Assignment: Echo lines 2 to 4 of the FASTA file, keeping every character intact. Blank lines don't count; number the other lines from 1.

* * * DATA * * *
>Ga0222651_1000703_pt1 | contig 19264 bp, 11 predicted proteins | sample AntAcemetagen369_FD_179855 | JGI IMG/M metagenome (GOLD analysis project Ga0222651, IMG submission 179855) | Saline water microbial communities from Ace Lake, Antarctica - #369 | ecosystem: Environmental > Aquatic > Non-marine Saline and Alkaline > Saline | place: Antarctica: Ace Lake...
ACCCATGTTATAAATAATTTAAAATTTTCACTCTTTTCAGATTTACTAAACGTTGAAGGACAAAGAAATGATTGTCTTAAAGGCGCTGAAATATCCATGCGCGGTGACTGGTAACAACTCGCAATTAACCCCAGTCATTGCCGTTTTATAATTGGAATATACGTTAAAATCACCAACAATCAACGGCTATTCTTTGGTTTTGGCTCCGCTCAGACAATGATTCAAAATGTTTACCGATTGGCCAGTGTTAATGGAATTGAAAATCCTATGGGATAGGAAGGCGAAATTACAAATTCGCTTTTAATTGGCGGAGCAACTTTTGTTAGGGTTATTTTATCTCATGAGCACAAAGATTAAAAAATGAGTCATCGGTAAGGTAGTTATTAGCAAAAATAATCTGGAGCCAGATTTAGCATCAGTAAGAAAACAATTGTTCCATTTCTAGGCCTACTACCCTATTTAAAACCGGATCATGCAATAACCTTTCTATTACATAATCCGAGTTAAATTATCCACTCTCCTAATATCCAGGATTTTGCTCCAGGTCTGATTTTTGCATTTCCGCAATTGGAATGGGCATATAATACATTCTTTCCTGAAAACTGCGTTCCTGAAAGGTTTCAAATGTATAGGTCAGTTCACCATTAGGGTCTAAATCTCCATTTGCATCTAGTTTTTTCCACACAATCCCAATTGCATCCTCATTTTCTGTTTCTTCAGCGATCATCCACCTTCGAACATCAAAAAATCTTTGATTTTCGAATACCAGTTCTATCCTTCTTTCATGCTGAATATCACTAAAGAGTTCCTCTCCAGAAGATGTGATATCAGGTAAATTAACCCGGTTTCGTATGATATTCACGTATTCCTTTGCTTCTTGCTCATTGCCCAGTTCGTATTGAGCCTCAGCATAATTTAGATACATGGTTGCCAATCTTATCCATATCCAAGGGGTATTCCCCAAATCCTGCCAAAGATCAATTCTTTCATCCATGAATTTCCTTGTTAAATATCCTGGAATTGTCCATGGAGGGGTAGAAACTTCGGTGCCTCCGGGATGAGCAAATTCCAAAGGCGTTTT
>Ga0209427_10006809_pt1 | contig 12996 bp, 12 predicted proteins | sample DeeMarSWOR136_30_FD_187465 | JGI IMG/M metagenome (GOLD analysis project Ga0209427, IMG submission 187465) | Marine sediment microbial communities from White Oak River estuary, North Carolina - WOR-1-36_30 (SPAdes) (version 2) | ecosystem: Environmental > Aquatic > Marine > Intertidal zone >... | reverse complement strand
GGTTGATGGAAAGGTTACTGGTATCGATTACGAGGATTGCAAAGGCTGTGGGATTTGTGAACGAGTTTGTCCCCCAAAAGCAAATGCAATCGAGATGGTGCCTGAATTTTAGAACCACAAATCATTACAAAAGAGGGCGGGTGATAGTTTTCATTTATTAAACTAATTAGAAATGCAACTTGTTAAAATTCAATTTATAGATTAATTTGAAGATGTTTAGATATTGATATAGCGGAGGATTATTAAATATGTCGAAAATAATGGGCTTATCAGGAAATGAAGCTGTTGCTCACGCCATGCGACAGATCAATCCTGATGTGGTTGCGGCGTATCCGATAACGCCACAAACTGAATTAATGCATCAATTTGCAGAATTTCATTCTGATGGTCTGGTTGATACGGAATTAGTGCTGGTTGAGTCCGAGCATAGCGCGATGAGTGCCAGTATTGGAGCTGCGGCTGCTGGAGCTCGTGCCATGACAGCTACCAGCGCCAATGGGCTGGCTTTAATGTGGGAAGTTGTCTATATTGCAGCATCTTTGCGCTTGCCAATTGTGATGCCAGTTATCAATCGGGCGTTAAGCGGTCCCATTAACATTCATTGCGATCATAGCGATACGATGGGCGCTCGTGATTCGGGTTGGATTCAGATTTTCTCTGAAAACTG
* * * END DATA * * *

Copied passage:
ACCCATGTTATAAATAATTTAAAATTTTCACTCTTTTCAGATTTACTAAACGTTGAAGGACAAAGAAATGATTGTCTTAAAGGCGCTGAAATATCCATGCGCGGTGACTGGTAACAACTCGCAATTAACCCCAGTCATTGCCGTTTTATAATTGGAATATACGTTAAAATCACCAACAATCAACGGCTATTCTTTGGTTTTGGCTCCGCTCAGACAATGATTCAAAATGTTTACCGATTGGCCAGTGTTAATGGAATTGAAAATCCTATGGGATAGGAAGGCGAAATTACAAATTCGCTTTTAATTGGCGGAGCAACTTTTGTTAGGGTTATTTTATCTCATGAGCACAAAGATTAAAAAATGAGTCATCGGTAAGGTAGTTATTAGCAAAAATAATCTGGAGCCAGATTTAGCATCAGTAAGAAAACAATTGTTCCATTTCTAGGCCTACTACCCTATTTAAAACCGGATCATGCAATAACCTTTCTATTACATAATCCGAGTTAAATTATCCACTCTCCTAATATCCAGGATTTTGCTCCAGGTCTGATTTTTGCATTTCCGCAATTGGAATGGGCATATAATACATTCTTTCCTGAAAACTGCGTTCCTGAAAGGTTTCAAATGTATAGGTCAGTTCACCATTAGGGTCTAAATCTCCATTTGCATCTAGTTTTTTCCACACAATCCCAATTGCATCCTCATTTTCTGTTTCTTCAGCGATCATCCACCTTCGAACATCAAAAAATCTTTGATTTTCGAATACCAGTTCTATCCTTCTTTCATGCTGAATATCACTAAAGAGTTCCTCTCCAGAAGATGTGATATCAGGTAAATTAACCCGGTTTCGTATGATATTCACGTATTCCTTTGCTTCTTGCTCATTGCCCAGTTCGTATTGAGCCTCAGCATAATTTAGATACATGGTTGCCAATCTTATCCATATCCAAGGGGTATTCCCCAAATCCTGCCAAAGATCAATTCTTTCATCCATGAATTTCCTTGTTAAATATCCTGGAATTGTCCATGGAGGGGTAGAAACTTCGGTGCCTCCGGGATGAGCAAATTCCAAAGGCGTTTT
>Ga0209427_10006809_pt1 | contig 12996 bp, 12 predicted proteins | sample DeeMarSWOR136_30_FD_187465 | JGI IMG/M metagenome (GOLD analysis project Ga0209427, IMG submission 187465) | Marine sediment microbial communities from White Oak River estuary, North Carolina - WOR-1-36_30 (SPAdes) (version 2) | ecosystem: Environmental > Aquatic > Marine > Intertidal zone >... | reverse complement strand
GGTTGATGGAAAGGTTACTGGTATCGATTACGAGGATTGCAAAGGCTGTGGGATTTGTGAACGAGTTTGTCCCCCAAAAGCAAATGCAATCGAGATGGTGCCTGAATTTTAGAACCACAAATCATTACAAAAGAGGGCGGGTGATAGTTTTCATTTATTAAACTAATTAGAAATGCAACTTGTTAAAATTCAATTTATAGATTAATTTGAAGATGTTTAGATATTGATATAGCGGAGGATTATTAAATATGTCGAAAATAATGGGCTTATCAGGAAATGAAGCTGTTGCTCACGCCATGCGACAGATCAATCCTGATGTGGTTGCGGCGTATCCGATAACGCCACAAACTGAATTAATGCATCAATTTGCAGAATTTCATTCTGATGGTCTGGTTGATACGGAATTAGTGCTGGTTGAGTCCGAGCATAGCGCGATGAGTGCCAGTATTGGAGCTGCGGCTGCTGGAGCTCGTGCCATGACAGCTACCAGCGCCAATGGGCTGGCTTTAATGTGGGAAGTTGTCTATATTGCAGCATCTTTGCGCTTGCCAATTGTGATGCCAGTTATCAATCGGGCGTTAAGCGGTCCCATTAACATTCATTGCGATCATAGCGATACGATGGGCGCTCGTGATTCGGGTTGGATTCAGATTTTCTCTGAAAACTG